This is different than a ReplicaSet in that you can roll out changes to the desired state of the system by changing the pod template in your deployment YAML, and the deployment will take care of the rest. You can also revert to a previous state if things go awry. This contrasts with a ReplicaSet in that if you were to change the ReplicaSet’s YAML, and then run kubectl apply -f <ReplicaSet.yml> your original ReplicaSet will persist. And with that, you’ll be creating a second ReplicaSet.

In the sample file below, you’ll see that we’ve essentially “layered in” pods and a ReplicaSet, as deployments are working with these objects, so you don’t have to.

kubectl apply -f deployment_example.yml
apiVersion: apps/v1
kind: Deployment
metadata:
name: chef-server
spec:
replicas: 3
selector:
  matchLabels:
    app: chef-server
template:
  metadata:
    labels:
      app: chef-server
  spec:
    containers:
    - name: chef-server
      image: chef/chefdk
      ports:
      - containerPort: 8080
      command: ["/bin/sh"]
      args: ["-c", "echo Hello from the Chef container; sleep 1000"]
    - name: ubuntu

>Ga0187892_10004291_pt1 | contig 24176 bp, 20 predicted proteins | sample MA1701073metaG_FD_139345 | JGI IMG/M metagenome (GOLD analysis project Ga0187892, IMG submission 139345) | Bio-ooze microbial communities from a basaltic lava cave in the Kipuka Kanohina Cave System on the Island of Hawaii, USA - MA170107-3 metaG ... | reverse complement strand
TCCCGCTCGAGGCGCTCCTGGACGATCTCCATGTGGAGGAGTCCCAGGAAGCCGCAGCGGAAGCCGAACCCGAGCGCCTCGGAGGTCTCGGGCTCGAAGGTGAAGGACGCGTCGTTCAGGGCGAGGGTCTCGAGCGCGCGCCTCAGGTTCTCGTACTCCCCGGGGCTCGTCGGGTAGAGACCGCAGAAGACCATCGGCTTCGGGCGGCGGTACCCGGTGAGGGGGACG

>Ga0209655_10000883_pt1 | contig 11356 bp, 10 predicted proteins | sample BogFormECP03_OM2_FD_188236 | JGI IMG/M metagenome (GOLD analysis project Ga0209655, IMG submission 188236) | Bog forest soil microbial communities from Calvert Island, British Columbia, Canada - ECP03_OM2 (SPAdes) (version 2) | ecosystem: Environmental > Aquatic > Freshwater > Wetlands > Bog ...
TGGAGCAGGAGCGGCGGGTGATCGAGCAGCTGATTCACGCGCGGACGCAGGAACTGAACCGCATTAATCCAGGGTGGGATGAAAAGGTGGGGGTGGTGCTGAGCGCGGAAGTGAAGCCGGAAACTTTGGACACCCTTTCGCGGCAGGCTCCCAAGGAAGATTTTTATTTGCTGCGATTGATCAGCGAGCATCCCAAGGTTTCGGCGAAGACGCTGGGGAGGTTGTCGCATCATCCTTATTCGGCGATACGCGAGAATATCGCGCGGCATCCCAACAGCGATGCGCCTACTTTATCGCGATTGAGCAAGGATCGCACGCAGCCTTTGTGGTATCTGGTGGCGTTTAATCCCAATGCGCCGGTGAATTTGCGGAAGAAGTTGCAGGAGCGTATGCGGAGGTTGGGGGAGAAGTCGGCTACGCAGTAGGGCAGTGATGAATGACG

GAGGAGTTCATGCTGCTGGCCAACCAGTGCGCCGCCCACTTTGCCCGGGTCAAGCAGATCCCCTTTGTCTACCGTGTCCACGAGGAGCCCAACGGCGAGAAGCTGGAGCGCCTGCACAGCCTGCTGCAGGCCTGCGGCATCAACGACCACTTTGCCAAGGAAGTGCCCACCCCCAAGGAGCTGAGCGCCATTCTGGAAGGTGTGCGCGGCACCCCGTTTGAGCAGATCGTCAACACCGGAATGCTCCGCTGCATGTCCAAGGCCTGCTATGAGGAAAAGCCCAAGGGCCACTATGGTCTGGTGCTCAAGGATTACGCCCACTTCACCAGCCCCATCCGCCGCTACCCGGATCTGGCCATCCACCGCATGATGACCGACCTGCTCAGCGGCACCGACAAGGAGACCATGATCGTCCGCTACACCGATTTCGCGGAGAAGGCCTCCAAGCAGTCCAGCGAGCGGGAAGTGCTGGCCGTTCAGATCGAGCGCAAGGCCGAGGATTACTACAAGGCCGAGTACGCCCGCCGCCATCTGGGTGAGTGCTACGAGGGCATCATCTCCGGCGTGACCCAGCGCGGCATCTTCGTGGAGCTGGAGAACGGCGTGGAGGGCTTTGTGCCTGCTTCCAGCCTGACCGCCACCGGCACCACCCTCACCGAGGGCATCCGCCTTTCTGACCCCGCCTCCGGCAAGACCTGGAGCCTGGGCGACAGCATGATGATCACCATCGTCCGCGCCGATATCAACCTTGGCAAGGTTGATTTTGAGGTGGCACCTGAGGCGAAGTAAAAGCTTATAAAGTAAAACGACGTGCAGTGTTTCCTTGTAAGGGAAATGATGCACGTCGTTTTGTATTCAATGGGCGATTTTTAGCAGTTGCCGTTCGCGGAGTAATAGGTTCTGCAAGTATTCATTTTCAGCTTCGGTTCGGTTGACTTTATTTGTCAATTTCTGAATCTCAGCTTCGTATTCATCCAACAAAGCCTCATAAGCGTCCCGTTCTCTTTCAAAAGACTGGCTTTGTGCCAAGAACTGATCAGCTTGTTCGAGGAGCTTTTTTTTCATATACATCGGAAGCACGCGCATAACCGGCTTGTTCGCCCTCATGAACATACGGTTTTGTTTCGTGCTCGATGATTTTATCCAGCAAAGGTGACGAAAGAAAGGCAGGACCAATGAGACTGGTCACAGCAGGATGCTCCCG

image: ubuntu:18.04
      ports:
      - containerPort: 8080
      command: ["/bin/sh"]
      args: ["-c", "echo Hello from the Ubuntu container; sleep 1000"]
    securityContext:
      runAsUser: 1

When to use Deployments

The Kubernetes docs explicitly suggest using a deployment rather than a ReplicaSet directly. As such, a deployment is generally the best option for any service that needs to maintain high availability, as it intelligently tears down services in the event of a change to the desired state of the system so that it doesn’t interrupt any service running therein.  

TL;DR

We’ve discussed three “tiers” of complexity above – namely Pods, ReplicaSets, and Deployments. The first building block is a pod, which is, in turn, used in ReplicaSets. Further, both pods and ReplicaSets are used by deployments. Pods are best used for testing only. ReplicaSets are generally considered a “bridge” to deployments – the use of which is generally considered a best practice when using Kubernetes.